Belize vs. Trinidad and Tobago

Considering the Prime Minister of Trinidad and Tobago’s statement of being a small State with limited capacity to manage refugees and asylum seekers, Belize has managed to host a relatively large number of asylum seekers despite being relatively smaller than Trinidad and Tobago.

In 2017, Belize had an estimated population of 360,000; an estimated GDP of 1.8US$ billion; and an unemployment rate of 10.1%. On the other hand, Trinidad and Tobago had a population of approximately over 1 million; a GDP of 20US$ billion; and an unemployment rate of 4.1%.

Both countries suffered economic downturns in 2016 but began experiencing a slow rise in economic growth in 2018.

However, a significant difference between the two countries as it relates to refugees and asylum seekers is the fact that Belize adopted a refugee act in 2000, and is the only Caribbean country having done so.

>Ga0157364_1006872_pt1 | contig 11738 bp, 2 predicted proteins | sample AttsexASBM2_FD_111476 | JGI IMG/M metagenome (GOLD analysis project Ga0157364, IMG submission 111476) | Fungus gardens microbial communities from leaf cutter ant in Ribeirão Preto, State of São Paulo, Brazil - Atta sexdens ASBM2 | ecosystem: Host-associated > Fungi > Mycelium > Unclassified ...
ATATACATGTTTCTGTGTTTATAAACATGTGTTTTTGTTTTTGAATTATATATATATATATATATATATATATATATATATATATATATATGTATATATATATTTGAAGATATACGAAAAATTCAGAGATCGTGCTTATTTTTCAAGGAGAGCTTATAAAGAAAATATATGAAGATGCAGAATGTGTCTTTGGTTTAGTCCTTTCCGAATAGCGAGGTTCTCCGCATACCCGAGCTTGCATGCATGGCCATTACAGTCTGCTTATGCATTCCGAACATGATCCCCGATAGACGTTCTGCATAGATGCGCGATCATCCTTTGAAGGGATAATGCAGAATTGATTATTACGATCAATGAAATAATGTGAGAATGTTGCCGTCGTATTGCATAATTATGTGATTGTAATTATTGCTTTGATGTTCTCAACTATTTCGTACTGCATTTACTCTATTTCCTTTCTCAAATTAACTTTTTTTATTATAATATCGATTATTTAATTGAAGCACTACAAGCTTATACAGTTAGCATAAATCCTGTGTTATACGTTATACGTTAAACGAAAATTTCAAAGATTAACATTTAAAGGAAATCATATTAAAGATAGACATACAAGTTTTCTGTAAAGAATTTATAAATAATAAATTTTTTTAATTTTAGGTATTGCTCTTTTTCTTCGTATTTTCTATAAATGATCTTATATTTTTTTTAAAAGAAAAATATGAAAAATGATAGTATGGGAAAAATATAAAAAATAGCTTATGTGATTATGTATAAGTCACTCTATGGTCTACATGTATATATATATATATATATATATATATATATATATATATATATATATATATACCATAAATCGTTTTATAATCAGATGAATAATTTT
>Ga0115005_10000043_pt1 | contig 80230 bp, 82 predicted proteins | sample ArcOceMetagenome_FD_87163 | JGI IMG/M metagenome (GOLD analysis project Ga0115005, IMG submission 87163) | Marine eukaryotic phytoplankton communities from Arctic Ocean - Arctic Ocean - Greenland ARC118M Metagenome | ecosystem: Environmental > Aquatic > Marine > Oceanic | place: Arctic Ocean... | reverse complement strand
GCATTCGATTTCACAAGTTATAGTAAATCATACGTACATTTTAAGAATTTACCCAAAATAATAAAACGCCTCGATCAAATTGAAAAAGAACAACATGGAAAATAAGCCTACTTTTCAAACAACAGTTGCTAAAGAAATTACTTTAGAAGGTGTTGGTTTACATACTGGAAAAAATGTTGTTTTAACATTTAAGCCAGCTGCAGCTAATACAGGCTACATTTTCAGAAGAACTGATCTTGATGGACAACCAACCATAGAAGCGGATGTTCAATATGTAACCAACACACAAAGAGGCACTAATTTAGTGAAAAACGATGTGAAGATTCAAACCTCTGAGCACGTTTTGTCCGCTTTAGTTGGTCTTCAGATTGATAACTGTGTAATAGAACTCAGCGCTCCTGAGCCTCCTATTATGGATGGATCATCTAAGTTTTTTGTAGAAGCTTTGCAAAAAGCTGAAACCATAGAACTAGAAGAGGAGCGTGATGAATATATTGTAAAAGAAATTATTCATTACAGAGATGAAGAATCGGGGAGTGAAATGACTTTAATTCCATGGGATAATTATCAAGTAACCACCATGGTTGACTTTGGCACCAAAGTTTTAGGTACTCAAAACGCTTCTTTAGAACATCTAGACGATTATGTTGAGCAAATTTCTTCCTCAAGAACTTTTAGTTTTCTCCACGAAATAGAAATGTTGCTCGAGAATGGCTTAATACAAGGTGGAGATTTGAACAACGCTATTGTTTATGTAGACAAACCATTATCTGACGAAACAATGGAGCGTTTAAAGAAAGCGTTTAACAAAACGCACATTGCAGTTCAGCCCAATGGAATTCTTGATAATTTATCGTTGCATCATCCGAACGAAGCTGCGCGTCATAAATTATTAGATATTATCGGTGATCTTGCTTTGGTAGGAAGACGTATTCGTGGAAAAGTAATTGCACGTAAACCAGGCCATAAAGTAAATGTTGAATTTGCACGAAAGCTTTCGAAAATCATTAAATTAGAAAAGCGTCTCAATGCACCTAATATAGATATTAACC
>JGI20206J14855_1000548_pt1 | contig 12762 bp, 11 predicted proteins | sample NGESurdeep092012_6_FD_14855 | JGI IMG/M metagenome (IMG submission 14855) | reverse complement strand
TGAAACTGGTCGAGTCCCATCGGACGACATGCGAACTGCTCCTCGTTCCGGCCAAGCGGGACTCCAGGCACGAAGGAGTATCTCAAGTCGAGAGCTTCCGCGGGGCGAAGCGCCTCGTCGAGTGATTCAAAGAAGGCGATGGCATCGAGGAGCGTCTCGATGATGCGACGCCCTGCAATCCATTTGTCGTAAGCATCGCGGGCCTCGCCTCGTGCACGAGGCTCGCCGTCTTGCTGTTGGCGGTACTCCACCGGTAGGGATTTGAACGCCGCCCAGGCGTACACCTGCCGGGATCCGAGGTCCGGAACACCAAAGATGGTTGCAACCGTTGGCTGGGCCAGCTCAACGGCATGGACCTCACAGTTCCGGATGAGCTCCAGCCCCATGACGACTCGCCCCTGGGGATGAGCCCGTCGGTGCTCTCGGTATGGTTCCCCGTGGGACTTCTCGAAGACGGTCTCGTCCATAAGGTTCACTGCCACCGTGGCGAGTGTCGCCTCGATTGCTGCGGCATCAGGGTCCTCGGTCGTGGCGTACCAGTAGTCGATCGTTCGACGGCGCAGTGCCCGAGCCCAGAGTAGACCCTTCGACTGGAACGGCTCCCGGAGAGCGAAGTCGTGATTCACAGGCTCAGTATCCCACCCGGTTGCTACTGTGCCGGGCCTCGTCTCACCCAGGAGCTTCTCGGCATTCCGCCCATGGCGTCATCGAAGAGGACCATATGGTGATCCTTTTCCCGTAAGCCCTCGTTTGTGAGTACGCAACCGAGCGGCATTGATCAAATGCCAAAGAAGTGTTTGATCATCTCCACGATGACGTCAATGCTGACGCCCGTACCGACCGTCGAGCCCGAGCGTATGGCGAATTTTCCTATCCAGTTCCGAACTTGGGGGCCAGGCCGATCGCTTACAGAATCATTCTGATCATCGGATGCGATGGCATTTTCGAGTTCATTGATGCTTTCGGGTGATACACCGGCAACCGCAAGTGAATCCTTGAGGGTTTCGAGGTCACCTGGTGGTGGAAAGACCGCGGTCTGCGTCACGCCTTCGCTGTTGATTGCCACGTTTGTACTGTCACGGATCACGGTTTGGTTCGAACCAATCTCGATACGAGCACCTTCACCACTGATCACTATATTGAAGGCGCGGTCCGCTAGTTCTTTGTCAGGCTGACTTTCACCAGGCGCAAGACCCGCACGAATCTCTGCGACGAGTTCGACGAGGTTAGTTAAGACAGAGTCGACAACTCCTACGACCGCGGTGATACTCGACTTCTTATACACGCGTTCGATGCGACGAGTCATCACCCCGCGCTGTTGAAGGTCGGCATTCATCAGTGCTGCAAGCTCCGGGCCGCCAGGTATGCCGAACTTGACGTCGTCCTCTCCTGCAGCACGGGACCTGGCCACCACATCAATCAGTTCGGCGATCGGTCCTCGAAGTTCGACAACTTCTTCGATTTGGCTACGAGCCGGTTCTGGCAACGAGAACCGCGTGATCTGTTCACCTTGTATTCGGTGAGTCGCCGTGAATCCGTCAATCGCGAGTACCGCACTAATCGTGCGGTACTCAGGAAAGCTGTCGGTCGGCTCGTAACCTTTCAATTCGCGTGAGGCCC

In 2017, there were 326 refugees and asylum seekers in Trinidad and Tobago originating from as far as Syria and as close as Venezuela. Recently, the majority originated from Venezuela as it was indicated that the country was hosting approximately 200 registered Venezuelan asylum seekers.

In that same year, Belize had over 3,900 asylum seekers. In this instance, Belize continued to host a proportionately high number of asylum seekers than Trinidad and Tobago. Therefore, as a small State facing its own economic challenges, Belize has shown that implementing an asylum system allows the country to effectively coordinate and manage the inflow of refugees and asylum seekers.

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Challenges and Solutions for Small States

Small States like Trinidad and Tobago and Belize continue to face challenges in managing the inflow of refugees and asylum seekers.